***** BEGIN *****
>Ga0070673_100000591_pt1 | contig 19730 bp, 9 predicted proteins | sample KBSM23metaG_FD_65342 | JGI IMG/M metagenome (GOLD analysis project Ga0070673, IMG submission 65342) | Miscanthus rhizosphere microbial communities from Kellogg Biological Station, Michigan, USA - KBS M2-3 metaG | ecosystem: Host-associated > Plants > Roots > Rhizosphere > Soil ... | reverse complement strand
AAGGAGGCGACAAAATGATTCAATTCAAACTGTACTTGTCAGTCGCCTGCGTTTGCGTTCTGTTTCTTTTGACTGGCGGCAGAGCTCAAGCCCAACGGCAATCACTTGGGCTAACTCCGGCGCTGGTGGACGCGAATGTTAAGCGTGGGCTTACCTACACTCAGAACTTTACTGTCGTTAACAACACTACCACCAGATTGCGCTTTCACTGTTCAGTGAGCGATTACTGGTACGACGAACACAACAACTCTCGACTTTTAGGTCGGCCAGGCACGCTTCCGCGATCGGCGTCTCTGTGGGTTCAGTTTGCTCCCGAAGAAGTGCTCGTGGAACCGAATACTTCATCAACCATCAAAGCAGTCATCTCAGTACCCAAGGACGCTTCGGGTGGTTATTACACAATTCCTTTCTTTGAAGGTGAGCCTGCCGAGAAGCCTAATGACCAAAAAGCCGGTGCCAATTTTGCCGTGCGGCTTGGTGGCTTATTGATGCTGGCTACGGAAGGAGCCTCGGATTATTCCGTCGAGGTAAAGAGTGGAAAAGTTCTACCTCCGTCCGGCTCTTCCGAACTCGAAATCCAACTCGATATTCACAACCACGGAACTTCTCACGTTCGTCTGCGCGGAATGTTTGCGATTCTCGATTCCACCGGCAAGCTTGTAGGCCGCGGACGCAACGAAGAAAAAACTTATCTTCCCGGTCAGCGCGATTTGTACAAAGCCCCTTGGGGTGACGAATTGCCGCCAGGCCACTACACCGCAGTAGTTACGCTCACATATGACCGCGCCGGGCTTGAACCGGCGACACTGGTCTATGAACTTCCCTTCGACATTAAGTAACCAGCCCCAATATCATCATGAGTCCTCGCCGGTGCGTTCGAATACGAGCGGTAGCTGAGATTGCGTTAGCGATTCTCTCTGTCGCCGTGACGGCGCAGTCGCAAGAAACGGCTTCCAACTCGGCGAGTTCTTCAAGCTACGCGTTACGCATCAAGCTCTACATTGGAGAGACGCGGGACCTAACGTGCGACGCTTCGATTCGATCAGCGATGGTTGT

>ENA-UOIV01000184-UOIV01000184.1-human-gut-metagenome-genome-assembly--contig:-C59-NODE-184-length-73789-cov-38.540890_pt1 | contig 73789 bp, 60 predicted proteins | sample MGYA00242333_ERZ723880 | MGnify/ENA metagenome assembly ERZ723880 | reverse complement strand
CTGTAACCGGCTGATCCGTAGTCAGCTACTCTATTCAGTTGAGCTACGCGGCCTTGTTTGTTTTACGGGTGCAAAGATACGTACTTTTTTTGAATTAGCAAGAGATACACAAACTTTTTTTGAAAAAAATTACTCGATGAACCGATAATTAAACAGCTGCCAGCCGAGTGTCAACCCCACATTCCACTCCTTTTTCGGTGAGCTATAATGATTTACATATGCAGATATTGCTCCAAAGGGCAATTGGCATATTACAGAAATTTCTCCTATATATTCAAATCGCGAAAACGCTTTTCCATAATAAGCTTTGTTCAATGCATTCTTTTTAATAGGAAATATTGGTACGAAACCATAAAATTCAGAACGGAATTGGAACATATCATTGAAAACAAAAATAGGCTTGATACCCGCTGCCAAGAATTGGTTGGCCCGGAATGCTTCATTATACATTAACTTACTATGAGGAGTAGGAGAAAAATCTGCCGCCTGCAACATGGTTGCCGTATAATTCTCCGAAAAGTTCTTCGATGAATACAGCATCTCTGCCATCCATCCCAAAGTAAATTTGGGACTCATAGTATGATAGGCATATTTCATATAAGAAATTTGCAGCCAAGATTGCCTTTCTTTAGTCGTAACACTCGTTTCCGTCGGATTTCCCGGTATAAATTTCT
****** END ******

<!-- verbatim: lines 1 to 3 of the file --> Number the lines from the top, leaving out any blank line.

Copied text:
>Ga0070673_100000591_pt1 | contig 19730 bp, 9 predicted proteins | sample KBSM23metaG_FD_65342 | JGI IMG/M metagenome (GOLD analysis project Ga0070673, IMG submission 65342) | Miscanthus rhizosphere microbial communities from Kellogg Biological Station, Michigan, USA - KBS M2-3 metaG | ecosystem: Host-associated > Plants > Roots > Rhizosphere > Soil ... | reverse complement strand
AAGGAGGCGACAAAATGATTCAATTCAAACTGTACTTGTCAGTCGCCTGCGTTTGCGTTCTGTTTCTTTTGACTGGCGGCAGAGCTCAAGCCCAACGGCAATCACTTGGGCTAACTCCGGCGCTGGTGGACGCGAATGTTAAGCGTGGGCTTACCTACACTCAGAACTTTACTGTCGTTAACAACACTACCACCAGATTGCGCTTTCACTGTTCAGTGAGCGATTACTGGTACGACGAACACAACAACTCTCGACTTTTAGGTCGGCCAGGCACGCTTCCGCGATCGGCGTCTCTGTGGGTTCAGTTTGCTCCCGAAGAAGTGCTCGTGGAACCGAATACTTCATCAACCATCAAAGCAGTCATCTCAGTACCCAAGGACGCTTCGGGTGGTTATTACACAATTCCTTTCTTTGAAGGTGAGCCTGCCGAGAAGCCTAATGACCAAAAAGCCGGTGCCAATTTTGCCGTGCGGCTTGGTGGCTTATTGATGCTGGCTACGGAAGGAGCCTCGGATTATTCCGTCGAGGTAAAGAGTGGAAAAGTTCTACCTCCGTCCGGCTCTTCCGAACTCGAAATCCAACTCGATATTCACAACCACGGAACTTCTCACGTTCGTCTGCGCGGAATGTTTGCGATTCTCGATTCCACCGGCAAGCTTGTAGGCCGCGGACGCAACGAAGAAAAAACTTATCTTCCCGGTCAGCGCGATTTGTACAAAGCCCCTTGGGGTGACGAATTGCCGCCAGGCCACTACACCGCAGTAGTTACGCTCACATATGACCGCGCCGGGCTTGAACCGGCGACACTGGTCTATGAACTTCCCTTCGACATTAAGTAACCAGCCCCAATATCATCATGAGTCCTCGCCGGTGCGTTCGAATACGAGCGGTAGCTGAGATTGCGTTAGCGATTCTCTCTGTCGCCGTGACGGCGCAGTCGCAAGAAACGGCTTCCAACTCGGCGAGTTCTTCAAGCTACGCGTTACGCATCAAGCTCTACATTGGAGAGACGCGGGACCTAACGTGCGACGCTTCGATTCGATCAGCGATGGTTGT

>ENA-UOIV01000184-UOIV01000184.1-human-gut-metagenome-genome-assembly--contig:-C59-NODE-184-length-73789-cov-38.540890_pt1 | contig 73789 bp, 60 predicted proteins | sample MGYA00242333_ERZ723880 | MGnify/ENA metagenome assembly ERZ723880 | reverse complement strand